Zwedru – Rebecca Gaye Glahn’s husband was a private security guard before the coronavirus outbreak. Now, he barely gets his salary after being declared a non-essential staff and ordered to stay home.
Mr. Glahn was assigned at the Grand Gedeh County Community College while his wife sold food items in a local market. His income complimented her profits to cater to their home, but not anymore.
“At the end of every month my husband used to bring home US$150 as a salary, which was never timely, but was very much supportive in the home,” she said.
“We used his salary to pay rent and children’s school fees while the little business that I am during now could feed us.”
“The little selling that I am doing can’t feed the home and at the same time pay rent. As we speak everything’s price has doubled again… Things are very hard these days.”
David Tweh, 52, said he has been out of food and other basic needs for more than two weeks. Three of his children were employed before the outbreak. Now, they are all out of job – a situation that has cut off remittance of cash from Monrovia to him.
“This virus is increasing my hard time. Let this government do what they think they can do so our children can get back on job to feed us,” said the 52 year-old.
Like Mr. Tweh’s children, Doris Waylee has lost her income to the outbreak. She recently signed a six month contract with a local non-governmental organization, but the project has come to a standstill.
“I pray that this coronavirus ends so things can come to normality because we are suffering,” said Doris, who is also worried about the hike in the prices of basic commodities, such as rice and cooking oil.
People living with disabilities are also some of most affected in the county. Many projects implemented by development partners to support their community have been put on hold due to the outbreak, says Debra Sohn, president of the disabled association in the county.
The Association Friends of Raoul Follereau (AIFO Liberia) paid teachers of the School of the Blind, but that project has also stopped, she said, adding that they are now finding it difficult to get “daily meal”.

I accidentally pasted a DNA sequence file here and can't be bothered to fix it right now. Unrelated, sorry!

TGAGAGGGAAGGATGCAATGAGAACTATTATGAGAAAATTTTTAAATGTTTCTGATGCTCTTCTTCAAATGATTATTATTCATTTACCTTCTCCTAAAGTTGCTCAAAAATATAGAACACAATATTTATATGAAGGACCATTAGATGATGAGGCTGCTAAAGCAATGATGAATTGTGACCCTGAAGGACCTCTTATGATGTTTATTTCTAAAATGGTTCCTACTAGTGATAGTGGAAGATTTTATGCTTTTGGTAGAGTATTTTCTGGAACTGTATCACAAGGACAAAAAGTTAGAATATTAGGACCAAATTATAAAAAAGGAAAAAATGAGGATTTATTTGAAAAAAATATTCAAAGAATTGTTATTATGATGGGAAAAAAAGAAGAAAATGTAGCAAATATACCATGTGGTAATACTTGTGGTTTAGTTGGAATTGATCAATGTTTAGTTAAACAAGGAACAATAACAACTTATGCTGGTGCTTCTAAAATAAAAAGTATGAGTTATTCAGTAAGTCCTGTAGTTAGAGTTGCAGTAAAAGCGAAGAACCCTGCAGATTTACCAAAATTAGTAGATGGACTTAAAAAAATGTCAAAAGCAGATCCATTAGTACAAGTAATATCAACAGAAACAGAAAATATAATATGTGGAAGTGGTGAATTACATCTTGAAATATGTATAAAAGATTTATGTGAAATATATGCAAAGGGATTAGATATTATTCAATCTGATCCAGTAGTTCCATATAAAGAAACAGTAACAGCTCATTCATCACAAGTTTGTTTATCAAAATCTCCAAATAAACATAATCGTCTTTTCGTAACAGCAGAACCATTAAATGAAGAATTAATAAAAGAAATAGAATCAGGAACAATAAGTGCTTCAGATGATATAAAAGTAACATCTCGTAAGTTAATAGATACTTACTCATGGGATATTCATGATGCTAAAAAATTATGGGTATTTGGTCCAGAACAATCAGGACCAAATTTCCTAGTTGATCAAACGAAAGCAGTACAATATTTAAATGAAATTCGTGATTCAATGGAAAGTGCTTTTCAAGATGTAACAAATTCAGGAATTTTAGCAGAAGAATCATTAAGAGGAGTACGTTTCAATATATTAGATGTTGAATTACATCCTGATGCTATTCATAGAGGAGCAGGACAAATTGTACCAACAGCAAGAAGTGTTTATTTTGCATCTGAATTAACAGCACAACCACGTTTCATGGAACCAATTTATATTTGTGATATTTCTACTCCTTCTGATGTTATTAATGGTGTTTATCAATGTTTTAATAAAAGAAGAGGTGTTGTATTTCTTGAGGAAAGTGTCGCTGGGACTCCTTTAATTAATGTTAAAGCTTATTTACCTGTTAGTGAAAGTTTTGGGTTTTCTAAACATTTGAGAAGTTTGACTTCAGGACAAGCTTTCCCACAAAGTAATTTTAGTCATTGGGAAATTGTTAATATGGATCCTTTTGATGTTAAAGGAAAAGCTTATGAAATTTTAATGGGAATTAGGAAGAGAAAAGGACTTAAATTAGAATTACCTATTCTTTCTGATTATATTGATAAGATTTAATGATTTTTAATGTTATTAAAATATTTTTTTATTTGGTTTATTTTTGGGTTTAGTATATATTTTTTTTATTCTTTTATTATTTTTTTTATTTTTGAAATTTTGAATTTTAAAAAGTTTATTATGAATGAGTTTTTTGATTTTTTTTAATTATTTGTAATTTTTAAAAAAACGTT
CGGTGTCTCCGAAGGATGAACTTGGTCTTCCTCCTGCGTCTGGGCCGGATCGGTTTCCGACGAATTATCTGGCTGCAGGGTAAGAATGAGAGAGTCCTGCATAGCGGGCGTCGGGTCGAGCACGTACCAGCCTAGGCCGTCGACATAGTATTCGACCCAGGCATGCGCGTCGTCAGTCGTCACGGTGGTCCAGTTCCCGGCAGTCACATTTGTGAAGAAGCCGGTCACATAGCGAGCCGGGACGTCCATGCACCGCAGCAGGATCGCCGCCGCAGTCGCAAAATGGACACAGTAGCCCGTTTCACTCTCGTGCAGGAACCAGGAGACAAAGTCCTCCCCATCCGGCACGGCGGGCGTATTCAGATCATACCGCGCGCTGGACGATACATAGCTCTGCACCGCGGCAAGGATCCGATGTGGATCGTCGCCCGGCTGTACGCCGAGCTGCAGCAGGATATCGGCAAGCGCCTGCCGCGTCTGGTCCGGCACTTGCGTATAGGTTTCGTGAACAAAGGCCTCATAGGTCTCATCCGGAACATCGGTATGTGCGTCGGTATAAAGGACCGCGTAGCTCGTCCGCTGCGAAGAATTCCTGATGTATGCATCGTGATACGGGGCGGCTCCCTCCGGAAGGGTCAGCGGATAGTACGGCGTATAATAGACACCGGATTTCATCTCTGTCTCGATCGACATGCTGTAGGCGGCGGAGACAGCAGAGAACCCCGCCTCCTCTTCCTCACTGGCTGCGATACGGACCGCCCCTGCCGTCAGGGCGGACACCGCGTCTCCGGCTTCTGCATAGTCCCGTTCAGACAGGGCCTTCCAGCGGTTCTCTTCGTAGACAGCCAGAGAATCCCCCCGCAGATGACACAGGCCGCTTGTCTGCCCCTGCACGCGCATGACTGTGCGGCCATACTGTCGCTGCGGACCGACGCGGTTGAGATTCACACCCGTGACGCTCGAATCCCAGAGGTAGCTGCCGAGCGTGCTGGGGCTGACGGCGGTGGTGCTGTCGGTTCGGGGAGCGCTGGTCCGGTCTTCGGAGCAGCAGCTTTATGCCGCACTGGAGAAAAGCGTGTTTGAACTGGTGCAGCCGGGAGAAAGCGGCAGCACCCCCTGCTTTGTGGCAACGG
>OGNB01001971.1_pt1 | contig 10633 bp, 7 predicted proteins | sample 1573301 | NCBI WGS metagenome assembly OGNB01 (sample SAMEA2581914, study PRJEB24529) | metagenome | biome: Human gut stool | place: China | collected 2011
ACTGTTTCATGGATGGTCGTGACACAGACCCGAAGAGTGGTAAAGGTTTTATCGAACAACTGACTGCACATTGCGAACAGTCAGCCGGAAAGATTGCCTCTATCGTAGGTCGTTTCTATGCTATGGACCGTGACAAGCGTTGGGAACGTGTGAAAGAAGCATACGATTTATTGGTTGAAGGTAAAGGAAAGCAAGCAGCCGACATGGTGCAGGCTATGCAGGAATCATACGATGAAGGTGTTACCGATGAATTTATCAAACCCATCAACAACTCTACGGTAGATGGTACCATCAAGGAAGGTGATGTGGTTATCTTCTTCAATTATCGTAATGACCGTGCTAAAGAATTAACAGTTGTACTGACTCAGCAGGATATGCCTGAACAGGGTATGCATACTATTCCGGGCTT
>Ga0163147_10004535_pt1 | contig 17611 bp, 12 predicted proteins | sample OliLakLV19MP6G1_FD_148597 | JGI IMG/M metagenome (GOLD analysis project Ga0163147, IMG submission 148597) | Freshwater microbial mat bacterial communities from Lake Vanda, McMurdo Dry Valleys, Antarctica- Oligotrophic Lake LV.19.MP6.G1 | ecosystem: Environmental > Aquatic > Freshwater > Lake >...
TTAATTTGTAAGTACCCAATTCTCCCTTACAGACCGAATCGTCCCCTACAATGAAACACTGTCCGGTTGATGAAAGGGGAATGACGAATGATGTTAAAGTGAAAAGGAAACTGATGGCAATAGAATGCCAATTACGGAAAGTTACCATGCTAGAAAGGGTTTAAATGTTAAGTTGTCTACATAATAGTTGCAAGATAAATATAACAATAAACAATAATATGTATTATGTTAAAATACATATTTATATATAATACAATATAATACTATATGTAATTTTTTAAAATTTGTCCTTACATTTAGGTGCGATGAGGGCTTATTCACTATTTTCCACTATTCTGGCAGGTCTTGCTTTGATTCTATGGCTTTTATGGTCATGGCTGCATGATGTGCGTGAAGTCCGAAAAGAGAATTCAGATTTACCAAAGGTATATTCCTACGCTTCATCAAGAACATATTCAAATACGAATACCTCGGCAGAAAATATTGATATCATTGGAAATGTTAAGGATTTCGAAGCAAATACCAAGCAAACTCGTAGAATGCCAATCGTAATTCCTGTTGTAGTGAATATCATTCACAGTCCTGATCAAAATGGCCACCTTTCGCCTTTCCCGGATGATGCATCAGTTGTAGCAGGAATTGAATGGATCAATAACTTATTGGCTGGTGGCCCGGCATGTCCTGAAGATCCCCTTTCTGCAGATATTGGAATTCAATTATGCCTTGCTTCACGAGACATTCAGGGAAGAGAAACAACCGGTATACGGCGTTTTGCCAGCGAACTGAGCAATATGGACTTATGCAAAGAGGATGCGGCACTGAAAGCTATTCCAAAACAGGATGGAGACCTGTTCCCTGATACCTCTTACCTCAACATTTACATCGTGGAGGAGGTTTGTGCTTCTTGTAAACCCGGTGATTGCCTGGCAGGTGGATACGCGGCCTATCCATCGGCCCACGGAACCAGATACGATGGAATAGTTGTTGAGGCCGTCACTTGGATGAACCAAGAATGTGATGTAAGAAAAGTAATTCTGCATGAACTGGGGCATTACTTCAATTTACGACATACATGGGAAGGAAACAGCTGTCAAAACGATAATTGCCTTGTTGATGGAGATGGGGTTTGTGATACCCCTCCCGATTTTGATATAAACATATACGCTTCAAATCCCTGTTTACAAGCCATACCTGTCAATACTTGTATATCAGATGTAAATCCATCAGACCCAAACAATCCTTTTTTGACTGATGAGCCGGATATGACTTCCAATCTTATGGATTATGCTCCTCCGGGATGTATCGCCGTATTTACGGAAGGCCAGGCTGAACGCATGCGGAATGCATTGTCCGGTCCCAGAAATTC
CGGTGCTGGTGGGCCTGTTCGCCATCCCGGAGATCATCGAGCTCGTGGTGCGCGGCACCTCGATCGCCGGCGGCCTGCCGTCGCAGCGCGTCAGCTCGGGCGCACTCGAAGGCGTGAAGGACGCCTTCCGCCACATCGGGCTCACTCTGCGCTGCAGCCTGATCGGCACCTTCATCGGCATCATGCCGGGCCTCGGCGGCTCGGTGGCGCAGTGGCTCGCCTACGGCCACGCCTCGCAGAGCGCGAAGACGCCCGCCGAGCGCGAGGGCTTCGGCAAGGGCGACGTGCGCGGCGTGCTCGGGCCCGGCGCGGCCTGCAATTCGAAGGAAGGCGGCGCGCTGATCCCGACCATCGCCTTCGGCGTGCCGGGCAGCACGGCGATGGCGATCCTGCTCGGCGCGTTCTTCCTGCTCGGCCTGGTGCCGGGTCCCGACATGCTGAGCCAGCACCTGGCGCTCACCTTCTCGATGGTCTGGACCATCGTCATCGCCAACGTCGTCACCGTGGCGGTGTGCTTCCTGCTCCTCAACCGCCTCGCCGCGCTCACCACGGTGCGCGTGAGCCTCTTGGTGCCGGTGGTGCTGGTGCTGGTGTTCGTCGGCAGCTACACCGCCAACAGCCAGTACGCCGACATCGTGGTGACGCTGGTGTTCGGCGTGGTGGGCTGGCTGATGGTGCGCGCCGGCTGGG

“We had soap making and agriculture projects by UNDP. We used to sell the soap and plant corn on the farm which we then sold to get money for food,” she explains, adding that the project had completed just before the pandemic and the UNDP has not said anything about renewing it.
“This coronavirus is suffering us in Grand Gedeh County, because we really feeling the hunger, some of us cannot walk, others cannot see or hear so let national government see about us. We are suffering.”
Alice Doe is a physically challenged woman who is also being hit hard due to the absence of development partners’ support to her community.
“I was part of the soap making group,” she said. “We used to fix the soap and people used to come and buy it the same day or the next day and then they paid us. But since the coronavirus outbreak we are not getting help again.”
Like Alice, Emmanuel Sharr, principal of the School of the Blind in the county, is unable to feed his family since he stopped receiving compensation from AIFO.
“Since the outbreak of the Coronavirus, no learning is taking place – and because of that, no pay from partner,” Sharr said.
“Look, despite my disability, I am a learned man who has wife and children, but due to this outbreak, we can no longer afford food for our families.”
Luther Sangar Mendin, AIFO Liberia communications and program officer, confirmed that his organization’s support to the disabled community has temporarily closed, in keeping with the Ministry of Health’s protocols and State of Emergency.
“As we speak, we are reviewing some thematic areas of the project for inclusion of emergency response for our project beneficiaries in counties [where] we work,” Mendin said.
“So, we are hoping for it to be accepted by donors and rolled out very soon to them”.
With a lockdown already in place, many people with disabilities across the country are complaining that their ability to make ends meet is being further impaired.
While most people are worried about their source of livelihood, they are also sweating over the scarcity of major commodities in the county – a situation that is causing a hike in prices.
The State of Emergency has restricted travel between counties, leaving main business people, who often move goods from Monrovia by using commercial vehicles, struggling to get supplies into the county.
A 25kg bag of rice, which was previously sold for L$3000 in Grand Gedeh, is now sold for $3,400; the price of a gallon of vegetable oil has moved from L$850 to L$1,000; while a gallon of gasoline is now sold for L$800.
Madam Betty Breeze Doh, Grand Gedeh County’s Assistant Superintendent for Development, said the county administration has requested the inspection and review of prices in order to respond to the hike in prices.
“With the mandate given to the commerce inspectors any business person found hiking prices should be arrested and turned over to the county authorities for proper investigation,” Madam Doh said.
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